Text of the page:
Documented Microsoft Azure outages and service disruptions.

 

Date Cause Notes
2012-02-29 Incorrect code for calculating leap day dates[33]  
2012-07-26 Misconfigured network device[34][35]  
2013-02-22 Expiry of an SSL certificate[36] Xbox Live, Xbox Music and Video also affected[37]
2013-10-30 Worldwide partial compute outage[38]  
2014-11-18 Azure storage upgrade caused reduced capacity across several regions[39] Xbox Live, Windows Store, MSN, Search, Visual Studio Online among others were affected.[40]

 

As of February 18, 2015 Azure has been available for 99.9459% of the past year.[41]

 

8 See also

 

9 References

  1. ^ Jump up to: a b "Windows Azure General Availability". The Official Microsoft Blog. Microsoft. 2010-02-01. Retrieved 2013-05-28. 
  2. ^ Jump up to: a b "Meet Windows Azure event June 2012". Weblogs.asp.net. 2012-06-07. Retrieved 2013-06-27. 
  3. Jump up ^ "Windows Azure Documentation: Get started building cloud applications". Windowsazure.com. Retrieved 2013-05-28. 
  4. Jump up ^ "Azure (Windows Azure) on GitHub". Github.com. Retrieved 2013-05-28. 
  5. Jump up ^ "What is Scheduler - Microsoft Azure". Microsoft Azure. Microsoft. Retrieved 2015-08-11. 
  6. Jump up ^ "RemoteApp - Microsoft Azure". Microsoft Azure. Microsoft. Retrieved 2015-08-11. 
  7. Jump up ^ http://www.connx.com/products/azure.html Azure and CONNX
  8. Jump up ^ "HDInsight - Microsoft Azure". Microsoft Azure HDInsight. Microsoft. Retrieved 2015-05-12. 
  9. Jump up ^ "DNS | Microsoft Azure". Azure.microsoft.com. Retrieved 2015-05-19. 
  10. Jump up ^ "SQL Azure SU3 is Now Live and Available in 6 Datacenters Worldwide". SQL Azure Team Blog. Microsoft. Retrieved 2013-05-28. 
  11. Jump up ^ "Microsoft Azure Machine Learning combines power of comprehensive machine learning with benefits of cloud". blogs.microsoft.com. 2014-06-16. 
  12. Jump up ^ "Human Error Caused Microsoft Azure Outage". Cloudwards.net. 2014-12-20. 
  13. Jump up ^ "Microsoft demonstrates its Linux-based Azure Cloud Switch operating system". ZDNet.com. 2015-09-18. 
  14. Jump up ^ "Inside Microsoft Azure's data center, one of world's largest". Neowin. Retrieved 2013-05-28. 
  15. Jump up ^ Miller, Rich (2010-03-23). "Video: Building Microsoft's ITPAC Container". Data Center Knowledge. Retrieved 2013-05-28. 
  16. Jump up ^ "21Vianet Announces General Availability of Microsoft Azure Services in China". 21Vianet. 21Vianet. March 26, 2014. Retrieved October 14, 2014. 
  17. Jump up ^ "Microsoft Azure Australia open for business". ZDNet. ZDNet. October 27, 2014. Retrieved October 27, 2014. 
  18. Jump up ^ "Locations". Microsoft. Microsoft. October 27, 2014. Retrieved October 27, 2014.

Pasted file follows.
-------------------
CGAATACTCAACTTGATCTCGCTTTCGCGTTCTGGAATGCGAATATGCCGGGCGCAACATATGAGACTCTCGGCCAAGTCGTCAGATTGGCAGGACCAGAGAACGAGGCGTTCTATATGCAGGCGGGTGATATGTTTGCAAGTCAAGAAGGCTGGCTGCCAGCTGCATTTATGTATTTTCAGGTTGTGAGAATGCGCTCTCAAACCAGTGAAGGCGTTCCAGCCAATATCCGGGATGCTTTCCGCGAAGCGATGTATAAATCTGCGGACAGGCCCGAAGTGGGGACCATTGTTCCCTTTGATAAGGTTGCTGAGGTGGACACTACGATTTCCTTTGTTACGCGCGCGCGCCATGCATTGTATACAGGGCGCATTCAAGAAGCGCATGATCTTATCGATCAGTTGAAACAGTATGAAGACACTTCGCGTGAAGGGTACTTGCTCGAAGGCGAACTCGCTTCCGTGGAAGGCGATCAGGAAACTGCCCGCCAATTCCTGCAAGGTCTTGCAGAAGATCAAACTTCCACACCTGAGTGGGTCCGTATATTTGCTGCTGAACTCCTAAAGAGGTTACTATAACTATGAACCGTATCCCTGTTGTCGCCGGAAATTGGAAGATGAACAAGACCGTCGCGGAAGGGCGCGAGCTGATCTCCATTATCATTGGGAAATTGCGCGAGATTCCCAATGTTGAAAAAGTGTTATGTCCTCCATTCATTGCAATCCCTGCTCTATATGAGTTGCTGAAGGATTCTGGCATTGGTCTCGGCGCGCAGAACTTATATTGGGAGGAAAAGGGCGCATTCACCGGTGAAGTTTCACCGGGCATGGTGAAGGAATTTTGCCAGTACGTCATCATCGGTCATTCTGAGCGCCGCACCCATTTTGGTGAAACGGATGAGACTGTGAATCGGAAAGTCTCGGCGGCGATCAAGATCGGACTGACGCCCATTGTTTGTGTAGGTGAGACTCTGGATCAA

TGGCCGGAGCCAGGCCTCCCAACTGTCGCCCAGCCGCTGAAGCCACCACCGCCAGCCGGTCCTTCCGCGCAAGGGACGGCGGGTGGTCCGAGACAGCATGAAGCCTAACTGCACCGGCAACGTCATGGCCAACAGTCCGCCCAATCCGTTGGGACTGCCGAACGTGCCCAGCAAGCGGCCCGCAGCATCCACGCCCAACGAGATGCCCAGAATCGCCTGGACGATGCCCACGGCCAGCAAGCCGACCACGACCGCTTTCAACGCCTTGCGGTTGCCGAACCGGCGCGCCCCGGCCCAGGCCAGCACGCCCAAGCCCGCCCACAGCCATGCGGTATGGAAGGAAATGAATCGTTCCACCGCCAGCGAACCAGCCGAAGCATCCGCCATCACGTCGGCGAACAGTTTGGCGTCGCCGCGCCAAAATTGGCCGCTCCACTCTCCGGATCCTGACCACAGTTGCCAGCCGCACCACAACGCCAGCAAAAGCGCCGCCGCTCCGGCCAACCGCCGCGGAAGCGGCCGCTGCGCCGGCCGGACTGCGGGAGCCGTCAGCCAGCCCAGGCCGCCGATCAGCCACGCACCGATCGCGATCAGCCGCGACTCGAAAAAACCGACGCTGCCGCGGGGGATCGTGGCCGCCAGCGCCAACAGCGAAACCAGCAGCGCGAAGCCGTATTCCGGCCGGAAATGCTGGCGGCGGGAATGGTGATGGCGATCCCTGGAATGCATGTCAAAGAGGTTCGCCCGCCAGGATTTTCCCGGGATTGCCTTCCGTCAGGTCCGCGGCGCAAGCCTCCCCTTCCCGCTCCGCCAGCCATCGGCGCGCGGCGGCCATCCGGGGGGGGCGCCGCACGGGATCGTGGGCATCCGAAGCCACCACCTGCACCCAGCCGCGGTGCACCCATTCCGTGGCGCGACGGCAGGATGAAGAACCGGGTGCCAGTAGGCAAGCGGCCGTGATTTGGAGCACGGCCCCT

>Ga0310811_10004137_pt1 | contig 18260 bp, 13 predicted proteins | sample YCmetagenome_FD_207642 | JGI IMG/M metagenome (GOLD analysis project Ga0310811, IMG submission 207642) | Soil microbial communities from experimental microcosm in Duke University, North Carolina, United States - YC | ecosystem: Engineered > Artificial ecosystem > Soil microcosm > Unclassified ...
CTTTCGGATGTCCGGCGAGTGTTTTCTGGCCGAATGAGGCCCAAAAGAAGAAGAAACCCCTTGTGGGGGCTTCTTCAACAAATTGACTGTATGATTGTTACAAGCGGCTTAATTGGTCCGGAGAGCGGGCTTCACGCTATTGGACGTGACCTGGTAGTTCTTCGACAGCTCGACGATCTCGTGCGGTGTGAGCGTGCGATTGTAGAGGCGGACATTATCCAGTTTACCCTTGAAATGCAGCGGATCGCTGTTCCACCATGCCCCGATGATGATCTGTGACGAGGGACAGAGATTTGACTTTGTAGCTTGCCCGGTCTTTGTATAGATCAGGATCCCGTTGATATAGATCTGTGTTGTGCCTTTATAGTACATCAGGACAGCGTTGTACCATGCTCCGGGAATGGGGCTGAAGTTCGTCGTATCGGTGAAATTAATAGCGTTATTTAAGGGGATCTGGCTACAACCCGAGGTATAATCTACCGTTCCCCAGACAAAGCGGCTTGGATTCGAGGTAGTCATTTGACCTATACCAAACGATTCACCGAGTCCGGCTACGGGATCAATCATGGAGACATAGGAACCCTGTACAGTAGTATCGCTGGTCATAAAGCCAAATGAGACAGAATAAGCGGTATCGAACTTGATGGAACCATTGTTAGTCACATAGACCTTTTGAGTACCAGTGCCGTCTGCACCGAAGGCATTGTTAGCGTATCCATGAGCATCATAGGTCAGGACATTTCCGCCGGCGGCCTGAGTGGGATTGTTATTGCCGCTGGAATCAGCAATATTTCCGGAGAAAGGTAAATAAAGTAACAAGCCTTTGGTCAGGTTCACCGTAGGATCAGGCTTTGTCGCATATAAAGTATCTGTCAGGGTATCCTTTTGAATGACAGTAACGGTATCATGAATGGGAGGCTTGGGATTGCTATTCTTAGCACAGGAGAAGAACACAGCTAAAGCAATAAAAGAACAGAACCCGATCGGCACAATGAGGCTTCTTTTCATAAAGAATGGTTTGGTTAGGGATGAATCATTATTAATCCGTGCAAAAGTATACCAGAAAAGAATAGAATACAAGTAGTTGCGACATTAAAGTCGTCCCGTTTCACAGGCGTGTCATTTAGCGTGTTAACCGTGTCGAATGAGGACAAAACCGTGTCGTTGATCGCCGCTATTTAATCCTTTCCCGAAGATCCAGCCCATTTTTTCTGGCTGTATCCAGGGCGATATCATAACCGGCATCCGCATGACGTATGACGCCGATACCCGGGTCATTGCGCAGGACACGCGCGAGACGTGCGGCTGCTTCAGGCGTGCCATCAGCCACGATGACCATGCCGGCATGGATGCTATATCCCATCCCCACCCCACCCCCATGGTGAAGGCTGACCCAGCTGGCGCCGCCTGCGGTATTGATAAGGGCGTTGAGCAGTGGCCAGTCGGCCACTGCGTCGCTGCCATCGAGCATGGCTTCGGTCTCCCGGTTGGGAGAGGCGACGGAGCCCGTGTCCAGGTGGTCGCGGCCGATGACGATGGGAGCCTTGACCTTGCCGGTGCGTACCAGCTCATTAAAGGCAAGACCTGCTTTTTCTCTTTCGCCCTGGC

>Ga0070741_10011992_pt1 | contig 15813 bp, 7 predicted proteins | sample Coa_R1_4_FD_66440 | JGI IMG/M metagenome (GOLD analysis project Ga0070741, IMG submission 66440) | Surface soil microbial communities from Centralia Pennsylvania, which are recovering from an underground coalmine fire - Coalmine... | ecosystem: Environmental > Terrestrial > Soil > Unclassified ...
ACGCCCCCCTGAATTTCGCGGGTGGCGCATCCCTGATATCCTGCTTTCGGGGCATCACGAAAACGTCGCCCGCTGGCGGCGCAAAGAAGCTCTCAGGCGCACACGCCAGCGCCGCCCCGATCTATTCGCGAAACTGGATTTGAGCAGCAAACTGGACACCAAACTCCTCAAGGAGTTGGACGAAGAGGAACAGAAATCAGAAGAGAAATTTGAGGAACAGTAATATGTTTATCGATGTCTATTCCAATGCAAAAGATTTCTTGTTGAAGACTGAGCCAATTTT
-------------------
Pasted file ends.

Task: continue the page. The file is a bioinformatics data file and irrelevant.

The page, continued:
19. Jump up ^ "Microsoft Azure Data Center Locations World Wide | Joran Markx". Joranmarkx.wordpress.com. 2014-09-15. Retrieved 2014-11-17. 
  20. Jump up ^ "Privacy". Microsoft Azure Trust Center. Windowsazure.com. 2011-09-15. Retrieved 2013-05-28. 
  21. Jump up ^ http://www.globalfoundationservices.com/posts/2013/march/26/microsoft-cloud-scale-data-center-designs.aspx
  22. Jump up ^ "Microsoft Canada | Microsoft Cloud Touches Down in Canada". reimagine.microsoft.ca. Retrieved 2015-09-18. 
  23. Jump up ^ Bowers, Toby. "Microsoft Azure expands Downunder". Microsoft Australia Blog. Microsoft. 
  24. Jump up ^ "Microsoft Azure in Australia Goes Live Today". CloudWedge.com. 
  25. ^ Jump up to: a b "UPDATED: 24 Nodes Available Globally for the Microsoft Azure CDN Including New Node in Doha, QT". MSDN Blogs. Microsoft. 2011-02-24. Retrieved 2013-05-28. 
  26. Jump up ^ "Two New Nodes for the Windows Azure CDN Enhance Service Across Asia". MSDN Blogs. Microsoft. 2010-09-02. Retrieved 2013-05-28. 
  27. ^ Jump up to: a b Sunday Business Post[dead link]
  28. Jump up ^ "Microsoft’s new Dublin Data Centre to support demand for online services for business and consumers". 
  29. Jump up ^ Toor, Amar (2011-06-30). "Microsoft: European cloud data may not be immune to the Patriot Act". Engadget.com. Retrieved 2013-06-27. 
  30. Jump up ^ "Microsoft Azure Trust Center". Windowsazure.com. Retrieved 2013-06-27. 
  31. Jump up ^ "Microsoft Azure Trust Center Compliance". Windowsazure.com. Retrieved 2013-06-27. 
  32. Jump up ^ "FedRAMP Compliant Cloud Systems". cloud.cio.gov. Retrieved 2014-10-15. 
  33. Jump up ^ "Summary of Windows Azure Service Disruption on Feb 29th, 2012". Blogs.msdn.com. 2012-03-09. Retrieved 2013-06-27. 
  34. Jump up ^ "Windows Azure outage hits Europe". Gigaom.com. 2012-07-26. Retrieved 2013-06-27. 
  35. Jump up ^ "Microsoft pins Azure outage on network miscue". Gigaom.com. 2012-07-27. Retrieved 2013-06-27. 
  36. Jump up ^ Microsoft’s Azure storage service goes down, locking out corporate customers from their data[dead link]
  37. Jump up ^ Bishop, Bryan. "Xbox Live and Windows Azure suffering from extended outages". Theverge.com. Retrieved 2013-06-27. 
  38. Jump up ^ "Microsoft's Windows Azure cloud hit by worldwide management interuption". www.pcworld.com. 2013-10-31. Retrieved 2013-11-03. 
  39. Jump up ^ Zander, Jason. "Update on Azure Storage Service Interruption". Microsoft. Retrieved 5 December 2014. 
  40. Jump up ^ Foley, Mary J. "Microsoft says Storage service performance update brought Azure down". ZD.NET. Retrieved 5 December 2014. 
  41. Jump up ^ Service Status | CloudHarmony

 

10 Further reading

 

11 External links